Commercial warranties vary between countries. In some Member States it is more common for them to be offered against payment than in others. In some, they must be offered free of charge. For warranties offered against payment, costs vary considerably, as do the benefits, especially given their duration and depreciation in value. Only in 25 check onlines were warranties offered free of charge.
Commercial warranties have become a marketing tool especially for white goods and audio-visual equipment. However, many consumers express confusion with regard to the guarantees and warranties to which they are entitled.
The ECC-Net regularly handles complaints from consumers who request application of the legal guarantee of conformity, but are refused by the seller on the grounds that the time limit has expired. When looking into the cases more closely, it becomes obvious that the seller is referring to a commercial warranty, not the legal guarantee.
Cases have also been reported in which consumers have been informed that no guarantee exists for the item purchased. Sellers often give consumers the impression that only the commercial warranty applies to their purchase. Some traders add to consumer’s confusion between a commercial warranty and the legal guarantee by stating that an item is covered only by a producer warranty of 1 year, as the legislation does not require that a producer warranty give coverage for 2 years.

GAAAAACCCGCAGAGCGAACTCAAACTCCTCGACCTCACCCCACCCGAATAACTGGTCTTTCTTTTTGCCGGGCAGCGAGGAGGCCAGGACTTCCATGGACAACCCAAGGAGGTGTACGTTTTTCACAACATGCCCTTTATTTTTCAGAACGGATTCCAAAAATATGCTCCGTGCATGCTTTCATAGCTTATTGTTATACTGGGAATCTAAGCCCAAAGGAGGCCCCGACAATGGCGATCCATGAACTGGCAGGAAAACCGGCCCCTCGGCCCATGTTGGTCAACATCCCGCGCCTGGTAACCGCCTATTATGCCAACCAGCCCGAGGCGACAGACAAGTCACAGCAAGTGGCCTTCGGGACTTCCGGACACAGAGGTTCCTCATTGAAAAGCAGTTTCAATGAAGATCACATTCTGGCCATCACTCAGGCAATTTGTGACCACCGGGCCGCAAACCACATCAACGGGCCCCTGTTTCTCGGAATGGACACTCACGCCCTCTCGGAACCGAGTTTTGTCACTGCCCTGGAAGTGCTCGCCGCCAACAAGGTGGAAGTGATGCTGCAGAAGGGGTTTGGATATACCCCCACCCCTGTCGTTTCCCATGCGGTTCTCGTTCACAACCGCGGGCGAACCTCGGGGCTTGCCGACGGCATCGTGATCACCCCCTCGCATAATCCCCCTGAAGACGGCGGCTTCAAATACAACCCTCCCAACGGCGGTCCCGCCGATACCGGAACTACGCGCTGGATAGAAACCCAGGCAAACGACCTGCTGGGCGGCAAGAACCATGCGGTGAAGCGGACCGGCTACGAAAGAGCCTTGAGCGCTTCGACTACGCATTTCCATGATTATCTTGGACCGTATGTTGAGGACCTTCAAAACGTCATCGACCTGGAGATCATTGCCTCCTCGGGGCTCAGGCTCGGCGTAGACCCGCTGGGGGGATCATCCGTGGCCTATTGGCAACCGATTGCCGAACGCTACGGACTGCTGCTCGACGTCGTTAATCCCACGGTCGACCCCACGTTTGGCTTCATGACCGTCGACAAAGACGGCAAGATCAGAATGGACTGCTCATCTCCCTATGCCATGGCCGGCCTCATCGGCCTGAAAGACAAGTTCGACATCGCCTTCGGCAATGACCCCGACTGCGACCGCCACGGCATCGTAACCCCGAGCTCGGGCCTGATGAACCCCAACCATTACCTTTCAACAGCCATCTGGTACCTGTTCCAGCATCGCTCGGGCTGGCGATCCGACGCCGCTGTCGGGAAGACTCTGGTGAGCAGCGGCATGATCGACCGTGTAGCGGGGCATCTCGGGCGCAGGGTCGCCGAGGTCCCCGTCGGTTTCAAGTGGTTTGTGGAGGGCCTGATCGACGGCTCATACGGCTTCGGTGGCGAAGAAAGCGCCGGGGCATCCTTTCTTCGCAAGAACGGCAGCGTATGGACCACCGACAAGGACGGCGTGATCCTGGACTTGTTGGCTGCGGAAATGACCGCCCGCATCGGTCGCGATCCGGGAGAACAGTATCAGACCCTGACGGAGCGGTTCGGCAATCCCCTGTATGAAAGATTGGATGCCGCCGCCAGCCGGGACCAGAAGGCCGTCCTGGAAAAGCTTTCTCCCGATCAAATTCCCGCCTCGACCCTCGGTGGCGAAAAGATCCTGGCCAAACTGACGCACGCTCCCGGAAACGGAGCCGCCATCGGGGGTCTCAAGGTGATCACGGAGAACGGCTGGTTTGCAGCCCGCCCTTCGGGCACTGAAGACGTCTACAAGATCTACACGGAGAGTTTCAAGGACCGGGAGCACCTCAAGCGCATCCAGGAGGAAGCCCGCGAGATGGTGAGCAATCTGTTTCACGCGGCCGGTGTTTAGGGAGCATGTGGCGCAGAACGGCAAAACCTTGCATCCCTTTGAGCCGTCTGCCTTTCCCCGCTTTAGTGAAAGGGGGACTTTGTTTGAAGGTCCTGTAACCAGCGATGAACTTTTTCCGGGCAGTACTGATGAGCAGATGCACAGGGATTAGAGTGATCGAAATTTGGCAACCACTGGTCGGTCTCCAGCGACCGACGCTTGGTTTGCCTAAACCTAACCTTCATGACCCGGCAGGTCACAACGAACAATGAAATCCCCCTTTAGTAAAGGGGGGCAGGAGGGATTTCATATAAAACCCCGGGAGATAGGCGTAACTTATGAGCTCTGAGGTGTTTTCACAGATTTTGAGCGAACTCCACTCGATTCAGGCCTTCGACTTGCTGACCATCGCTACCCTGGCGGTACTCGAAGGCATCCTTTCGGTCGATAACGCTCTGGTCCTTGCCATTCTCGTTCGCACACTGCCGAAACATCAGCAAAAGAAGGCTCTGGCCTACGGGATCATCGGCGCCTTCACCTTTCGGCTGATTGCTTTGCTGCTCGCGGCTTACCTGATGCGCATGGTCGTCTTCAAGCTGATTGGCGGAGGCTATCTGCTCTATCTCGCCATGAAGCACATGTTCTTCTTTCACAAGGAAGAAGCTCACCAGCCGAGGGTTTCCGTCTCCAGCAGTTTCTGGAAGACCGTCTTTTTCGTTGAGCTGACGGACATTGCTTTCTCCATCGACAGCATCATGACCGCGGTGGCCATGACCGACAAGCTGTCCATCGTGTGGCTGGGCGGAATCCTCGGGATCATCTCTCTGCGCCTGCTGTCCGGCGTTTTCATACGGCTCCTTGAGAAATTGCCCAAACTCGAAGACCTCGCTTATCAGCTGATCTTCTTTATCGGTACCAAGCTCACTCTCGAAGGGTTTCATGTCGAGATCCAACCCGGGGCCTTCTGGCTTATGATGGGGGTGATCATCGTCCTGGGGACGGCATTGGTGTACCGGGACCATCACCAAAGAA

If a commercial warranty puts the consumer in a better position than the legal guarantee, such as by
providing a longer reversal of burden of proof period, it might be of interest to the consumer to claim under the warranty, rather than the legal guarantee. However, warranties are not always more beneficial to the consumer. Also, the seller is responsible for applying the legal guarantee, whereas under a commercial warranty he/she is often able to redirect the consumer elsewhere, such as to a repair centre or the producer, without giving any further assistance.